Sat03252017

Last updateWed, 22 Mar 2017 3pm

Features

A Modern-Day Debate: The Instant Text Back

waitingfortextIn our modern age of instant connection, it’s easy to see how we’ve become so accustomed to being able to instantly get in touch with and hear back from anyone we choose. But adjustment is a far cry from obsession, which some people today seem to be infringing on with their devices and conversations. 

A major reason behind this is the lack of wait times between responses. Anyone can text or message back instantly, so it’s created this world of impatience and need to keep up the flow of virtual conversation. But does this society of “text-backs” really disrupt communication, or is it just a story of the new definition of communicating today? 

Before we think of whether instant responses are a bonus or detractor of communication, let’s think of all the good the technology has done for us and our conversations.

“I think it’s more effortless because it’s faster and easier than talking on the phone. Also, as far as communication goes I think it almost helps. We have group chats that help us stay in touch and talk as a group, which is something we wouldn’t be able to do just over the phone,” said Katharine Dix, a freshman political science major. 

Our phones and computers have us all connected in this metaphorical (and kind of literal) web, and that brings just as many benefits as it does problems. People like to be connected with other people, that’s the real truth here. Communication as a concept comes after the acknowledgement of the fact that texting back and instantaneous messages are one of the best things to happen to communication in history.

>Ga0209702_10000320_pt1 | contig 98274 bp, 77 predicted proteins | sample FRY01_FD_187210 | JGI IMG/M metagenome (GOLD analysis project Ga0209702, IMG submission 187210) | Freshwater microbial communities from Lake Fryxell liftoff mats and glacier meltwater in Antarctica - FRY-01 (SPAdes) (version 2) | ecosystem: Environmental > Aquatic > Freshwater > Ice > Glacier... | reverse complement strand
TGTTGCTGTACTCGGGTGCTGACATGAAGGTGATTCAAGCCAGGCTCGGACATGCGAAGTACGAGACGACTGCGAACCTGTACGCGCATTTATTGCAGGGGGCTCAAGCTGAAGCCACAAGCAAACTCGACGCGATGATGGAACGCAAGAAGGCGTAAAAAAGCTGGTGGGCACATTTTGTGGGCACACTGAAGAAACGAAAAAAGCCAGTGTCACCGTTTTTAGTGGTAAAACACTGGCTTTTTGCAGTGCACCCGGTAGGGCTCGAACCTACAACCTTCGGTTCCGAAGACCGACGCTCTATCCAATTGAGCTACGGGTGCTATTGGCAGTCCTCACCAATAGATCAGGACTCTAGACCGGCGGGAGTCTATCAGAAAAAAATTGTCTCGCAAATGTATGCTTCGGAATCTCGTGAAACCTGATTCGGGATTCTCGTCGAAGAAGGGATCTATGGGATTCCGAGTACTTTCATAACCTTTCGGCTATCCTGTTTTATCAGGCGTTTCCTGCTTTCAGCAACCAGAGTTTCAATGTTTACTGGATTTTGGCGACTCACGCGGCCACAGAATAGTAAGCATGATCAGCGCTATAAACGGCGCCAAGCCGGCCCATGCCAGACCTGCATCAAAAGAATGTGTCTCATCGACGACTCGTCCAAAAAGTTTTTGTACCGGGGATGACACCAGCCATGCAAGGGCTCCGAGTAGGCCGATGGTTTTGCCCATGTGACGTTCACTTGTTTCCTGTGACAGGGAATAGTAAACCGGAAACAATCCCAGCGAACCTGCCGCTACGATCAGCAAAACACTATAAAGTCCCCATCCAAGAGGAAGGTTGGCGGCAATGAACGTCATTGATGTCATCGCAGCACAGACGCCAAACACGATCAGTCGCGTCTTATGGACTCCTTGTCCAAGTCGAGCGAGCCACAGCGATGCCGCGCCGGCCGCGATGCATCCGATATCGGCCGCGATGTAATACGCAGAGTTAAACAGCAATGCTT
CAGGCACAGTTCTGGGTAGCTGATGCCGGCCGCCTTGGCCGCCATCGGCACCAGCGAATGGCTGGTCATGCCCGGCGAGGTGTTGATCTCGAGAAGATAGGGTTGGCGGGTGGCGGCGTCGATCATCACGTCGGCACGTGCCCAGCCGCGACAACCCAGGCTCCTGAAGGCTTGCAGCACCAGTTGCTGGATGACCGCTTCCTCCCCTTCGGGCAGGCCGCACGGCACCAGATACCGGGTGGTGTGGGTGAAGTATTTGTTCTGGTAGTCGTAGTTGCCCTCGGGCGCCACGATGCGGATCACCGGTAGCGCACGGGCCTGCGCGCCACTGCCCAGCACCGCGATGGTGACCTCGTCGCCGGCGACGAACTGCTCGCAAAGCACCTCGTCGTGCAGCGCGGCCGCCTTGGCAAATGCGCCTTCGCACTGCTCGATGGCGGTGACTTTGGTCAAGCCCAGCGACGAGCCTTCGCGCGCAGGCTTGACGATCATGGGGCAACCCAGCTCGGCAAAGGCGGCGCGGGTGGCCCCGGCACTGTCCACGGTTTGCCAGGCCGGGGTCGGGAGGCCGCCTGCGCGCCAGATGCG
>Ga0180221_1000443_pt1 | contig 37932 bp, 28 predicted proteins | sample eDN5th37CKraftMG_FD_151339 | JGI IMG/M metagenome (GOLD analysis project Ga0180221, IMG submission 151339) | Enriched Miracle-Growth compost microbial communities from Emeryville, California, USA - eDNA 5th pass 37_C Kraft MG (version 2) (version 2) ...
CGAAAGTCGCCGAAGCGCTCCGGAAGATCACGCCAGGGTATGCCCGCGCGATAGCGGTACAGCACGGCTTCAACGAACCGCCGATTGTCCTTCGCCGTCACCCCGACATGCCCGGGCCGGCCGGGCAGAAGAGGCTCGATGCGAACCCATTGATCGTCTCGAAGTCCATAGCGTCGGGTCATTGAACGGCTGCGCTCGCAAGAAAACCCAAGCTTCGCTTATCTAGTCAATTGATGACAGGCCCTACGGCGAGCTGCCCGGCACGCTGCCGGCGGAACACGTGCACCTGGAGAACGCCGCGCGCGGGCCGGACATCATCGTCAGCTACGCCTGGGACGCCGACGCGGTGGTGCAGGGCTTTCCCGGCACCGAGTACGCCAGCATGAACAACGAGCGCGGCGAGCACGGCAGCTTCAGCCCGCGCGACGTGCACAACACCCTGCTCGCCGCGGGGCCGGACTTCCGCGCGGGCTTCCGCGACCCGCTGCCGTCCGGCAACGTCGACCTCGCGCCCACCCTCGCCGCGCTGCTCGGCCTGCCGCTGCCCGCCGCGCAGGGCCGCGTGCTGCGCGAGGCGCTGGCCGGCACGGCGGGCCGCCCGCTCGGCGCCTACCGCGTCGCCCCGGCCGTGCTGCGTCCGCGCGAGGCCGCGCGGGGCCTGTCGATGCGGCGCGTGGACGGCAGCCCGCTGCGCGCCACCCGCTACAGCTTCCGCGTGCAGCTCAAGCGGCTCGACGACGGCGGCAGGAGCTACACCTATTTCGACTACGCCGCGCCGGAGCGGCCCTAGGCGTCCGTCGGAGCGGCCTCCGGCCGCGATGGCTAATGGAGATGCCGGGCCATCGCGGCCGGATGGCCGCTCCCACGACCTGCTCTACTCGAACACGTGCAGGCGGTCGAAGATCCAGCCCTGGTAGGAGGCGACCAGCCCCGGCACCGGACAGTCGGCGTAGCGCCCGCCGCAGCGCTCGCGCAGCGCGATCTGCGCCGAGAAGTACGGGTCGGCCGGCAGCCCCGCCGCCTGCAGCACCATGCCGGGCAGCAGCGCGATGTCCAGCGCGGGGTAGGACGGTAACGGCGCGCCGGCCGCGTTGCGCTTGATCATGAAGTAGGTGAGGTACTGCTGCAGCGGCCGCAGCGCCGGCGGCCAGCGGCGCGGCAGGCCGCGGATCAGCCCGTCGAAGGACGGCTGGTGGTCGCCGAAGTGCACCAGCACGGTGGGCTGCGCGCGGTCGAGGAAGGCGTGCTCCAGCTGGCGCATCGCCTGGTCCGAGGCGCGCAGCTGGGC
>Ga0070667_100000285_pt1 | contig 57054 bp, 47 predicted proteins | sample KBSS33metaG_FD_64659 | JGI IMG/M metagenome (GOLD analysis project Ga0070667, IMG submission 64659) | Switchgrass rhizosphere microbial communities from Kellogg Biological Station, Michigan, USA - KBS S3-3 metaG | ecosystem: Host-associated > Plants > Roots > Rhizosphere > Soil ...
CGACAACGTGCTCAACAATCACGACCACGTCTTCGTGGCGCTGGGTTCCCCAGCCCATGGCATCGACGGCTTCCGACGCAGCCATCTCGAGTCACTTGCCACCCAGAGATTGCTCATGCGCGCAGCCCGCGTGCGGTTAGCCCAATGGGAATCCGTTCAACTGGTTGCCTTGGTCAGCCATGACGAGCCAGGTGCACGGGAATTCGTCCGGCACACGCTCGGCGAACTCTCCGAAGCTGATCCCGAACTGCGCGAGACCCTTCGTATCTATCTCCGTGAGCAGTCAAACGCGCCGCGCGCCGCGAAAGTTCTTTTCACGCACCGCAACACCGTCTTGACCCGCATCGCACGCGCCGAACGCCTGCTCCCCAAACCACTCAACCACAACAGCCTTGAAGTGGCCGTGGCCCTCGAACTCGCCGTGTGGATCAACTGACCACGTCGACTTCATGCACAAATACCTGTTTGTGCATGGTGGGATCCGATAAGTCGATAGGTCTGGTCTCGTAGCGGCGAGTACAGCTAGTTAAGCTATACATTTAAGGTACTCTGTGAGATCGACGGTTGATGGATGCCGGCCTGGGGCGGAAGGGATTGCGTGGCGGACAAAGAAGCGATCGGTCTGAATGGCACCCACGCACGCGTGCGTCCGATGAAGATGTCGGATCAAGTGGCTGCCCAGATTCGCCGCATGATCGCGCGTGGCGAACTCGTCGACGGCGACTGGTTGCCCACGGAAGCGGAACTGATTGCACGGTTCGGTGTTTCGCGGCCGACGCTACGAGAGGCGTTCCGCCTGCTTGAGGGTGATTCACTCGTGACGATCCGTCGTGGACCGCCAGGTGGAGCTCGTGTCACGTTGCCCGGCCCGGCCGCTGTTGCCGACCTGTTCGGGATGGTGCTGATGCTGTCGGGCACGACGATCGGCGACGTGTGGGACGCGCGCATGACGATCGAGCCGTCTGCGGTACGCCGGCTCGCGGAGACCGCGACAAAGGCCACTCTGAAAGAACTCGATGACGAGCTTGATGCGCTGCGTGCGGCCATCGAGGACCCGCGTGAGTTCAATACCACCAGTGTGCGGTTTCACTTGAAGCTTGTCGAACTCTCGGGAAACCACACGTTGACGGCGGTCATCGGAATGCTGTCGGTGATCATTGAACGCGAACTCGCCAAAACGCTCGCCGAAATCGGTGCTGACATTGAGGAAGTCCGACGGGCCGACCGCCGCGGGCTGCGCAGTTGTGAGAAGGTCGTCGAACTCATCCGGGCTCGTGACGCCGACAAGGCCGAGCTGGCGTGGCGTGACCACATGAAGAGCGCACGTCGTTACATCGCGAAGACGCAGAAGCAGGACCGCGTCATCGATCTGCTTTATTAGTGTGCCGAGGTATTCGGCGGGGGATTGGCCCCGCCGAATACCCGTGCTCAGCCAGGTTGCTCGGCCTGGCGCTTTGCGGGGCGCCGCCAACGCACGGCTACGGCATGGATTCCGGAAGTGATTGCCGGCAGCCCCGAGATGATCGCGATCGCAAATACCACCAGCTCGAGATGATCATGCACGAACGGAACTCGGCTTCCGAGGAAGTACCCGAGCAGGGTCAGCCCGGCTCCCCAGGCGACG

Let’s separate the devices from the conversation for a moment; is a need for timely responses really such a bad thing? Rahmonn McMillan, a sophomore fine arts major, seems to disagree. “For all I know, you could need the answer to an important text by an hour ago. If I did the same thing in person it would be as if I just sat here and stared at you for an hour before answering.”

We’re connected with or without devices, so it’s not too much to ask for someone to remain interested in the conversation. It’s easy to seem secluded or single-minded when you’re constantly responding to messages, but it just makes sense to remain part of a discussion you started. 

“As ‘plugged in’ as our generation is, we still expect the same cues, hints, and colloquiums that are found in face to face interactions in text,” McMillan added.

What it all comes down to is if texting back is an important part of modern communication. It can be said clearly that it is, but is the timing of that text really that crucial? On one hand, there are numerous benefits to being able to hear back instantly from someone if you need to, but there’s also the threat of becoming disconnected to your own physical conversations and interactions. We certainly can’t afford to be glued to our devices, eagerly awaiting that “any second now” text or message back. 

“The timeliness of a text is important, and it’s growing in importance as time goes on. Now, this isn’t to say it always needs to be right away, but it’s good to keep your eyes on your phone, much like it is to keep your eyes on your email. Something could be important, or an emergency,” said Phil Latawiec, a freshman fine arts major. 

As is usually the case in debates like this, a balance is the best option. It’s okay to be attentive to your messages and text conversations, but it shouldn’t have to hurt your real-life interactions, such as cutting a face-to-face conversation short to text back. The age-old saying of “moderation in all things” shines through once again in a matter of modern issues.

It’s really not such a bad thing to be timely and responsive with your texts and other “virtual” conversations as you are with your physical ones, but it’s important not to become intent on always sending that instant text back. After all, it’s a nice feeling to hear the phone buzz and just ignore it every once in a while.

IMAGE TAKEN from imgix.net

Contact Information

CAMPUS LOCATION
The Outlook
Jules L. Plangere Jr. Center for Communication 
and Instructional Technology (CCIT) Room 260, 2nd floor

MAILING ADDRESS
The Outlook
Monmouth University
400 Cedar Ave, West Long Branch, New Jersey 07764

Phone:(732) 571-3481 | Fax: (732) 263-5151
Email: outlook@monmouth.edu